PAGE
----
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At Dashbot, we’ve processed almost 700 million messages through our platform.

One of the interesting aspects of conversational interfaces is the unstructured data users send through bots — everything from text to images, stickers, video, audio, links, location maps, and more.

We took a deeper look at images and stickers sent to Facebook and Kik bots on our platform during the month of December.

Stick’em up!

Stickers are more than just an image  —  they’re communicating feelings and emotions.


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Nearly 44 percent of Facebook bots and 54 percent of Kik bots receive stickers from users.

As you can see for both Facebook and Kik, emoticon stickers tend to be most popular… along with cats!


Analyzing the types of stickers provides an opportunity to better respond to users, which can increase user satisfaction and the overall engagement in your bot.

The gift of animated gifs…

Similar way to stickers, animated images are another way of communicating emotions and feelings.

Nearly 14.5 percent of Facebook bots receive animated images.

These are the most common animated images based on number of bots and number of messages, respectively:

Most Common Gifs (based on number of bots):






Most Common Gifs (based on number of messages):






Want to chat? Here’s my selfie…

In the case of images, about 37 percent of Facebook bots and 62 percent of Kik bots receive images.

We ran the images from December through Amazon’s Rekognition API for image detection. The API outputs labels detected with the confidence level of detection. We filtered the labels further to look at labels with greater than 90 percent confidence level.

The most common labels for images based on the number of bots receiving them are listed below:


The most common type of image, whether by number of bots or number of messages, are images of people —  often selfies. Person, Human, People, and Portrait are images of people and often skew to selfies, although keep in mind Selfie is a label as well.

For further clarity, on the labels:

  • Poster and Collage generally applied to collages of images, most often collages of people and selfies
  • Flyer and Brochure include images with text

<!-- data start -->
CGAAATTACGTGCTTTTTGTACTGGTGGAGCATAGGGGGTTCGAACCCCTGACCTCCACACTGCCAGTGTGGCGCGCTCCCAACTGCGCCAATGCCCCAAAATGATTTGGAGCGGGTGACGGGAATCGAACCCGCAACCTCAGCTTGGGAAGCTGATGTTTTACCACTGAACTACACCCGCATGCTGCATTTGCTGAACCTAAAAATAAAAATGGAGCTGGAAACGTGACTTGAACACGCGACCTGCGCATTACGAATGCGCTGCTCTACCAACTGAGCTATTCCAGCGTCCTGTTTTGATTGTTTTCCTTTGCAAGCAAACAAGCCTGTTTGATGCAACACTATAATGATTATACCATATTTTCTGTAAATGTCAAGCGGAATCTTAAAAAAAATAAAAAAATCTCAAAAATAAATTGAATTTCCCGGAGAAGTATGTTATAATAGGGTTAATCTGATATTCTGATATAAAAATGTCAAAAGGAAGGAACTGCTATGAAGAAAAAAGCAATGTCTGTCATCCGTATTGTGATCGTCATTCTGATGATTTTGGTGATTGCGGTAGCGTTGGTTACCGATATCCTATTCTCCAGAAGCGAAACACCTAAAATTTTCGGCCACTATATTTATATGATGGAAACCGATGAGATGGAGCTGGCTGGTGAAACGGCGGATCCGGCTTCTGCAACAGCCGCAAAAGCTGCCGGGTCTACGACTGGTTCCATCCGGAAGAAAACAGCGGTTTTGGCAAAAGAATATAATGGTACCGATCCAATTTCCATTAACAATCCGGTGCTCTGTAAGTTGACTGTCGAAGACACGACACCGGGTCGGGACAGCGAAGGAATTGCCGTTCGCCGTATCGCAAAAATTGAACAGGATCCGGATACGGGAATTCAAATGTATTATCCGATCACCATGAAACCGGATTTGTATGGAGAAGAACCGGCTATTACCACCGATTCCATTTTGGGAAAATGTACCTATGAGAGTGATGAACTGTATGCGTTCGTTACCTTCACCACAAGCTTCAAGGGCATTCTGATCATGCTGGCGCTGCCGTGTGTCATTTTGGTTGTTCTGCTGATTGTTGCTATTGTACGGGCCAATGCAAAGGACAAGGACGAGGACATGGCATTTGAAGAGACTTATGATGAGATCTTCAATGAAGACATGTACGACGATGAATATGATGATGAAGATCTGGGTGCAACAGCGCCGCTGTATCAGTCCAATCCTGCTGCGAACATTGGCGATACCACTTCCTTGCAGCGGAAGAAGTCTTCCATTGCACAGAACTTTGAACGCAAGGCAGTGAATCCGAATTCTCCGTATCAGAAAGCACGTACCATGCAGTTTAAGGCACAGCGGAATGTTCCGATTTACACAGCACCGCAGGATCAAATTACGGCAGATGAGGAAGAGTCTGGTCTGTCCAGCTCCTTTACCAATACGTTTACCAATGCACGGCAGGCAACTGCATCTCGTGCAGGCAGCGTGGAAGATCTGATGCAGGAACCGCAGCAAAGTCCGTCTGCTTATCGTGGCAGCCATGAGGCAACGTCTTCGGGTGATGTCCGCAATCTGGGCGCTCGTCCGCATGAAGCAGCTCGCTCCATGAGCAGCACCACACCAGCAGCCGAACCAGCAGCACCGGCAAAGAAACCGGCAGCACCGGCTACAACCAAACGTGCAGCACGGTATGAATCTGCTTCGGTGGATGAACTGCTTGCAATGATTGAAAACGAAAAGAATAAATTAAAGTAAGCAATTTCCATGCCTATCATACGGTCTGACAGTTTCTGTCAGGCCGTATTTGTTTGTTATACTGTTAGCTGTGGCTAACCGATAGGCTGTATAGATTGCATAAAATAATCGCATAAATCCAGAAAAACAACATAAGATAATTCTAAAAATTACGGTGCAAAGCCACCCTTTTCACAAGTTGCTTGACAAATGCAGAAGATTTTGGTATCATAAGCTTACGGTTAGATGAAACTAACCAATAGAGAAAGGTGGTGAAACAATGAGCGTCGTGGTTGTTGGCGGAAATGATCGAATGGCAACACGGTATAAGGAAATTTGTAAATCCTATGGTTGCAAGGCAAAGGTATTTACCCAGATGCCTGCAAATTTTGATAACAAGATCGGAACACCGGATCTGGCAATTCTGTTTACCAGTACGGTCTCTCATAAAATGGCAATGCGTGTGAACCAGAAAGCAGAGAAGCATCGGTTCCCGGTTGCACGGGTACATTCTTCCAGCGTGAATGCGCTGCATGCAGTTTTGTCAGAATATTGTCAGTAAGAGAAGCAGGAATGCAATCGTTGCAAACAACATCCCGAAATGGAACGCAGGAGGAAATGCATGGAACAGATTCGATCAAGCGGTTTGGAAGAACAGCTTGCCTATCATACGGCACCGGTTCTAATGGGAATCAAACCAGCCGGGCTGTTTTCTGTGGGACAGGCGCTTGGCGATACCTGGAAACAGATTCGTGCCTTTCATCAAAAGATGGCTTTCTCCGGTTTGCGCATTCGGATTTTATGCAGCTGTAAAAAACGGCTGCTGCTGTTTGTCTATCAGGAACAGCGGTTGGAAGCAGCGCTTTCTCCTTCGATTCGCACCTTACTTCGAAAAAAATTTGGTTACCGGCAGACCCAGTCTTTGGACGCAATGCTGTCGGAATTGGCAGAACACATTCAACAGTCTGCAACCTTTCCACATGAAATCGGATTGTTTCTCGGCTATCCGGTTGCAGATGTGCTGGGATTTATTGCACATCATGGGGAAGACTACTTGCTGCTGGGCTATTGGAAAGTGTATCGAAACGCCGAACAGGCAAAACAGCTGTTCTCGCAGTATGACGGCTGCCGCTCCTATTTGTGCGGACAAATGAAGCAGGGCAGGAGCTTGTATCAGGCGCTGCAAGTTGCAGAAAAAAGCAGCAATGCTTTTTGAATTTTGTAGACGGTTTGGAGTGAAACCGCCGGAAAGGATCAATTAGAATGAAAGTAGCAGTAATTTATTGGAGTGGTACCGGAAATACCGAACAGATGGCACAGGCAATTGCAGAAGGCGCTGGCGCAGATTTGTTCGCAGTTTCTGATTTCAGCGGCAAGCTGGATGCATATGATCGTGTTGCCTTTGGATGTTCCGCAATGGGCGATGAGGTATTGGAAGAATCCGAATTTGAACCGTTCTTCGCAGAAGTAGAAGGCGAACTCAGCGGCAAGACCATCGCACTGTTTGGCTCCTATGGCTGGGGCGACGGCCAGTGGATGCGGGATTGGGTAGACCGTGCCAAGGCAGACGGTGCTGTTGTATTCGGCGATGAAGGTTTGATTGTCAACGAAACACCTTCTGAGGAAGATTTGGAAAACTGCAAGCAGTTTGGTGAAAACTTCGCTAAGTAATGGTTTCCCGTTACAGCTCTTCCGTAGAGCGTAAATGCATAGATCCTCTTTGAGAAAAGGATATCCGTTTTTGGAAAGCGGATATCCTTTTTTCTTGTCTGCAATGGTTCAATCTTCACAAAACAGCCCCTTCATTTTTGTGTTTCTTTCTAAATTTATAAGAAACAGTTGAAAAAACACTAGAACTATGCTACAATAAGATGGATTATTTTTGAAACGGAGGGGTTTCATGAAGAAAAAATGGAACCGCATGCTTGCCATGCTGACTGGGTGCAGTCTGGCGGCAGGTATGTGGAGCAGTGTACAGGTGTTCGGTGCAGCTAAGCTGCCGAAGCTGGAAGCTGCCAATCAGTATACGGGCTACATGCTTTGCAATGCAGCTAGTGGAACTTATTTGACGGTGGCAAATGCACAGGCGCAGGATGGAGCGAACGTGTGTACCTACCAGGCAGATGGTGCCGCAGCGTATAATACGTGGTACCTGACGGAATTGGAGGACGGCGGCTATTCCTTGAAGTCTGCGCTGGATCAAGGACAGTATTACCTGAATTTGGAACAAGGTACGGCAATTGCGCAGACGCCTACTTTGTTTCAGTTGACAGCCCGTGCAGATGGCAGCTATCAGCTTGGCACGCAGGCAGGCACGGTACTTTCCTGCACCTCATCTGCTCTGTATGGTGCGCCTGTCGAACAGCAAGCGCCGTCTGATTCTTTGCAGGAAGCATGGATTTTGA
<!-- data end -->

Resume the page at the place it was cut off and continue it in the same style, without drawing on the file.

• Text included pictures with text, a decent amount of photos of receipts, sms/text screenshots, and other writings
  • Paper is similar to Text, but skews more to photos of writing on paper
  • Animal and Mammal contain all types of animals, from pets to wildlife
  • Trademark and Logo were similar  —  images of brand logos

An interesting takeaway with Kik is that Comics, Manga, and Drawing rated more highly than in Facebook.

Why are these important?

This is another opportunity to better understand your users. Why are they sending images, and what’s the context of the images? This is also an opportunity to provide support for images, which can increase user engagement.

As an example, we had a customer who didn’t realize the number of images being sent to their bot and initially ignored them. Once they saw the quantity, they started responding and acknowledging the images, creating a personality for the bot that resulted in an overall increase in user engagement.

Is there a gender bias?

In the case of Facebook, we can further drill into the labels based on gender. Here’s what we found:


In the case of images from female users, we see more Portrait, Collage, and Head labels, which generally are applied to Selfie-type photos. Even the Electronics label is often triggered by the phone in the image when taking a selfie in a mirror.

For images from male users, there are slightly more labels around Vehicles/Cars, and the addition of Food and Pets.

My eyes, my eyes!

Lastly, we took a look at NSFW images  — our poor eyes  —  these aren’t for the faint of heart.

Thankfully, it turns out the relative number of NSFW images is quite low  — only about 2.5 percent of images to Facebook and 1.6 percent of images to Kik were NSFW, and a relatively small percentage of bots receive them  — e.g., 6 percent of Facebook bots. An even smaller number of users send NSFW images  —  in the case of Facebook it’s less than 1 percent (~0.9 percent) and with Kik it’s around 2.7 percent.

In the case of Facebook, both male and female users send NSFW images, although it leans heavily toward male users  —  of the NSFW images, around 90 percent were sent by males.

The interesting thing is, while it’s a small number of users and images, the users send the images a lot!

When a user sends an NSFW image, they generally don’t send it only once. In fact, on Facebook, the same NSFW image is sent on average 4.75 times. Males will send the same NSFW image about 5.1 times, whereas females will send the same image 2.8 times. There are even users who have sent the same NSFW image over 100 times! Apparently, once you’ve crossed the threshold of sending an NSFW image, you’re ok sending the same image multiple times.

Arte Merritt is the CEO and cofounder of

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